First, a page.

That quip hints at Brammer’s instinctive snatching of defeat from the jaws of victory. Still, he worked on a sequel to The Gay Place for years and had publishers and editors encouraging him every step of the way. Though he lived until 1978, when he died of a meth overdose, no other book appeared.
For decades, the questions longtime devotees of The Gay Place have asked are: Where did this one-of-a-kind masterpiece come from? And what the hell happened to its author?
Daugherty’s biography tells us.
Billie Lee Brammer, as his parents named him (he changed the spelling to “Billy Lee” while in elementary school), was born on April 21, 1929, and grew up in the Dallas neighborhood of Oak Cliff. His father worked as a lineman for Texas Power and Light at a time when much of rural Texas was first getting electrified. Young Billy Lee accompanied him on some of these work trips and got his first taste of “boondock country” then.
LBJ first came onto Brammer’s radar in 1938, thanks to a radio address Johnson gave decrying the plight of Austin’s least fortunate citizens (“so poor they could not even at night use the electricity that is to be generated by our great river”). But Johnson was far from the only prominent public figure in Brammer’s life. Other highlights of the “Billy Lee Myth,” as Daugherty dubs it, are jaw dropping. Despite a lack of legitimate press credentials, Brammer was riding in a press car behind JFK when he was assassinated, and witnessed Jack Ruby’s killing of Lee Harvey Oswald in the basement of the Dallas municipal building—or so he claimed.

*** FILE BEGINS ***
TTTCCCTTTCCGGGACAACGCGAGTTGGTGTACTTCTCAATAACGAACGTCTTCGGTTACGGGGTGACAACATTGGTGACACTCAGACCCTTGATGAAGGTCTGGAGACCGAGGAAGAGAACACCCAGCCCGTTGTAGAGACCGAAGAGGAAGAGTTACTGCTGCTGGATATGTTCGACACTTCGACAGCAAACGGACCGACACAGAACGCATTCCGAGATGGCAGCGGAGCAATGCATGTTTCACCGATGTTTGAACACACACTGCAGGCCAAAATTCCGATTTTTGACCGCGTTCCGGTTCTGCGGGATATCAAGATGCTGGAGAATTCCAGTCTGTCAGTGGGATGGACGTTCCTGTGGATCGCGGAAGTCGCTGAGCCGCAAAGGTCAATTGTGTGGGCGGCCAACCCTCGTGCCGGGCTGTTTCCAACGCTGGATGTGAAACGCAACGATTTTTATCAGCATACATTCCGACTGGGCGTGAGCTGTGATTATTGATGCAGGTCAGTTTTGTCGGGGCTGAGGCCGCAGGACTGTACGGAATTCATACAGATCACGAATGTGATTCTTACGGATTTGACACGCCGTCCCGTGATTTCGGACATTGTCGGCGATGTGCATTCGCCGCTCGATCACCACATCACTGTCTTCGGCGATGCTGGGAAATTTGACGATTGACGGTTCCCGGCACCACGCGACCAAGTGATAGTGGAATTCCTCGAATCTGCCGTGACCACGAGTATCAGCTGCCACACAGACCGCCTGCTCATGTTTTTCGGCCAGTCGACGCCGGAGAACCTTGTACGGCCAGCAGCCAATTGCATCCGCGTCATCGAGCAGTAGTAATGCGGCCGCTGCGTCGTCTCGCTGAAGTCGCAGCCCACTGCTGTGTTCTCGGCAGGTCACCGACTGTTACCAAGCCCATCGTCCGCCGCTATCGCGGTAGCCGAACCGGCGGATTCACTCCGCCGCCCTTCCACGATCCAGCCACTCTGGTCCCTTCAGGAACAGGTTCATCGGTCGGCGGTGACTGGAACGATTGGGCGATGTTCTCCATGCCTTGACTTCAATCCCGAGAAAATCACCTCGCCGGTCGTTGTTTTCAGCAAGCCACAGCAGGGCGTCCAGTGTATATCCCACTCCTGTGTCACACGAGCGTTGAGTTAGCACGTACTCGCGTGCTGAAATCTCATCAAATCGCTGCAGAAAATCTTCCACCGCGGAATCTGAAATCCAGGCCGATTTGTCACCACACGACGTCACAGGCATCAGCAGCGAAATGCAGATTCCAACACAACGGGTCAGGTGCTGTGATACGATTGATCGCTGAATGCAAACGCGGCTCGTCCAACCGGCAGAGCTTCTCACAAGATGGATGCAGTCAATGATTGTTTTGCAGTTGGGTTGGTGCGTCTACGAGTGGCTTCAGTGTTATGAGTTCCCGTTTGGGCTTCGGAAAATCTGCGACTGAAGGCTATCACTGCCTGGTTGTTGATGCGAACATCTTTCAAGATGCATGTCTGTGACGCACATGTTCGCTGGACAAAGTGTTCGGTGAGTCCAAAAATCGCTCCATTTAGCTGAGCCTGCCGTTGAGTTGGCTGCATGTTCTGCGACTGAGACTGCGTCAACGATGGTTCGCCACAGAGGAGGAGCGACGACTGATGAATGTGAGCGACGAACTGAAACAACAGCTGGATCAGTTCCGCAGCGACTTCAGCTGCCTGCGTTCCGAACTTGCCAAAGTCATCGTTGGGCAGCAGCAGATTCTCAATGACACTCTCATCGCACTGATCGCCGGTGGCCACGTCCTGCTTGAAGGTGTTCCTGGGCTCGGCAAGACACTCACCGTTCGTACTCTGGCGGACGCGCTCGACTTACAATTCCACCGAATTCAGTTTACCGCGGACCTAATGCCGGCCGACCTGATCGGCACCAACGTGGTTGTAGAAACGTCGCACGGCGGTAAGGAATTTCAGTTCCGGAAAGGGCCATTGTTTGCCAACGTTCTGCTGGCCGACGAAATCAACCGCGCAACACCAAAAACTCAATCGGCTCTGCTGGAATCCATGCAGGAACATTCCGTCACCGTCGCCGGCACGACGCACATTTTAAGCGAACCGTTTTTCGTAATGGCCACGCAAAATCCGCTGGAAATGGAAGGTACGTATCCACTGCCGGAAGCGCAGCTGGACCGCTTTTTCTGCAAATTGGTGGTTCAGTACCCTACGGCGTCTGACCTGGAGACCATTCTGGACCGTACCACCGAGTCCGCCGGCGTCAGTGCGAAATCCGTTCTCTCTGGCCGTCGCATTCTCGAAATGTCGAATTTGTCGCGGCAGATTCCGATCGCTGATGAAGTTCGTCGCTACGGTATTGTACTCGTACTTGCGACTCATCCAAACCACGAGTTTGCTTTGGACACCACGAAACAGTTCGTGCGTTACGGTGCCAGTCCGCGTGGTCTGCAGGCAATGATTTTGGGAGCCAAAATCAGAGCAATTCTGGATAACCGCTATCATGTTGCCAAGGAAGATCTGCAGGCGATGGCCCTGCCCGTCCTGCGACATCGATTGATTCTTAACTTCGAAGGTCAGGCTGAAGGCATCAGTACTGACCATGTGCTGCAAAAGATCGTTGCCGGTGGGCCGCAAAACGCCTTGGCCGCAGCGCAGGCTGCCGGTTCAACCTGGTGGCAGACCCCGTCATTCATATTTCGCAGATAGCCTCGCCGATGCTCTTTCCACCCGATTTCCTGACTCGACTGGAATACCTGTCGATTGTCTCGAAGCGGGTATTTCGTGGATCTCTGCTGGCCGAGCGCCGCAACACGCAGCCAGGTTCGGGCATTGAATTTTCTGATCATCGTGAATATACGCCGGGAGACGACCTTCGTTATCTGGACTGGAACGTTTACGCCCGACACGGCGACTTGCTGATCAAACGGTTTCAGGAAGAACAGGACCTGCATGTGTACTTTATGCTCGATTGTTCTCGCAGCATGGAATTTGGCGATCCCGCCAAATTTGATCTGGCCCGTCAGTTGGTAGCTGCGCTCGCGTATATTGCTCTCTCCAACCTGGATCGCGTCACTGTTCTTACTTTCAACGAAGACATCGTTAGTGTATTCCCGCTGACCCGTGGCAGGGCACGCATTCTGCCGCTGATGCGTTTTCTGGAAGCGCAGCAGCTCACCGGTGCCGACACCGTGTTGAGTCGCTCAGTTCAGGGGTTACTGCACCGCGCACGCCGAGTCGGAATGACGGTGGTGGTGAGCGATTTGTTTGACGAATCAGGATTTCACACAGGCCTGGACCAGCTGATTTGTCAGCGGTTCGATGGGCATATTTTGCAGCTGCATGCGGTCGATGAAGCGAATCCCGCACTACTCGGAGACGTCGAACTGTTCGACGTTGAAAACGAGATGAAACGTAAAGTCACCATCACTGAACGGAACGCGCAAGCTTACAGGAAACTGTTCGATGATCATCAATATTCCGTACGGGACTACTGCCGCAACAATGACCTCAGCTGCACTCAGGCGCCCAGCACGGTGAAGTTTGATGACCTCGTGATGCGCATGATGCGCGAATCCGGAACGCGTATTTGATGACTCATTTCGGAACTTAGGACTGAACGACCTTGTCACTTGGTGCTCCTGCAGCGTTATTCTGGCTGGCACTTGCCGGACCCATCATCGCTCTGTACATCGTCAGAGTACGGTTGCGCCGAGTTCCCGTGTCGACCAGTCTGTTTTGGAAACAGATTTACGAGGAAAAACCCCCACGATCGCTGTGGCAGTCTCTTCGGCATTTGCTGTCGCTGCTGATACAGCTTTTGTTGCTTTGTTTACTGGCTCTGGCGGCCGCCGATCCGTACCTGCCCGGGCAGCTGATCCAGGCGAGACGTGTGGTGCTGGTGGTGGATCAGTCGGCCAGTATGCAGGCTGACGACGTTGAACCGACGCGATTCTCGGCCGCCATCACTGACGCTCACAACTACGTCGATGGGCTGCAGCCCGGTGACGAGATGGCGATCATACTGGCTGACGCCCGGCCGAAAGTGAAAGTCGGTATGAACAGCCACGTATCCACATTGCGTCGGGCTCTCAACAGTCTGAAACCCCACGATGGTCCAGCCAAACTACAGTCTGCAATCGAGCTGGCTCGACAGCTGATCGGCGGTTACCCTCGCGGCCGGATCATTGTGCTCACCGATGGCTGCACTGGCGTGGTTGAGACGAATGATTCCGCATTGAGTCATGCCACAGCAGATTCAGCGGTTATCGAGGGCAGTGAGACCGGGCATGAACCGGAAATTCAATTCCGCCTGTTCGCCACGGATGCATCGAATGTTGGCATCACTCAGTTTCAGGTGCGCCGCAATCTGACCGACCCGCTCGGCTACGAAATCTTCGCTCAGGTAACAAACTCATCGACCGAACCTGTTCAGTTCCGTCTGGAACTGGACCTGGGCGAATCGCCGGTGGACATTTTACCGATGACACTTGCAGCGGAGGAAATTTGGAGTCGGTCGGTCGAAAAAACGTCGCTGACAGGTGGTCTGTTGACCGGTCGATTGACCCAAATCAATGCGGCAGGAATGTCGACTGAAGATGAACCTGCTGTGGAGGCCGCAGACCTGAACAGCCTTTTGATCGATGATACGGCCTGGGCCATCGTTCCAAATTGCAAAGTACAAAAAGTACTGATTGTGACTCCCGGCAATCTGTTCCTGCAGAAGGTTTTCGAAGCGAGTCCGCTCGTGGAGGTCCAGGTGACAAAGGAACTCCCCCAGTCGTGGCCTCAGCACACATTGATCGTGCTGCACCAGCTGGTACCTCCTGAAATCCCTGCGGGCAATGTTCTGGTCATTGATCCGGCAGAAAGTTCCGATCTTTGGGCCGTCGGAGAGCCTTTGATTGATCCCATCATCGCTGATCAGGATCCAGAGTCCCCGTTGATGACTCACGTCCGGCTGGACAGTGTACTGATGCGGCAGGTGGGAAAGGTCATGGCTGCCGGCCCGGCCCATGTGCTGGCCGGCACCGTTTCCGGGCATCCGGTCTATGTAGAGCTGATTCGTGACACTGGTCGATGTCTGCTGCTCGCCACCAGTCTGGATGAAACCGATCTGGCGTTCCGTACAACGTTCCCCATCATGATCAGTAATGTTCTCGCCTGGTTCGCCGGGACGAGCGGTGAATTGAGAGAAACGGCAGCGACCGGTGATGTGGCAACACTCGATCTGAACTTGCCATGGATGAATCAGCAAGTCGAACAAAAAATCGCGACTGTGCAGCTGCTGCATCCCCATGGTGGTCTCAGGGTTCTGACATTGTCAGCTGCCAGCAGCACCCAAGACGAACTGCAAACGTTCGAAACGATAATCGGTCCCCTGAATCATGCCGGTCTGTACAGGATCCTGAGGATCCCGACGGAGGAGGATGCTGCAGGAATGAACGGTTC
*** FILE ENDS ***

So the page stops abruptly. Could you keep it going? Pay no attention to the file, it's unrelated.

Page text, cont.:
Even if he wasn’t there, he had firsthand connections to the players. “He had known John F. Kennedy; they shared a mistress,” Daugherty tells us. “He knew the man who had just been sworn in as the new president. . . . He knew Jack Ruby. In the days leading up to the Kennedy and Oswald assassinations, Brammer had stayed in the Dallas apartment of a friend who was dating a mobbed-up stripper from Ruby’s club.”
That same year—while fleeing a subpoena from his first wife, Nadine, who hoped to nab some of the windfall her husband was supposedly going to get for film rights to The Gay Place—Brammer landed in California, where he met Jerry Garcia and Ken Kesey and was introduced to LSD. Even Kesey was startled by Brammer’s drug appetites. “The gnome-like Texan,” we’re told, “gobbled acid. He began to inject speed.”
Brammer’s Austin circle included future San Francisco music-scene luminaries Chet Helms and Janis Joplin. Some said he was “single-handedly responsible for turning Austin, Texas, on to LSD.” One friend told Daugherty, “I’m pretty sure he gave Janis her first acid.” And then there was the time Gloria Steinem hired him to write anticommunist propaganda for the CIA. That’s a lot to pack into one man’s short life.
Brammer did abysmally in high school but managed to get into North Texas State Teachers College, where he immediately started writing for the college newspaper. There, his talents attracted the attention of the local town paper, which hired him to cover sports events. In the meantime, for his college paper, he wrote about LBJ’s second U.S. Senate run, Jim Crow-era injustices, and Joe McCarthy’s anti-communist crusade.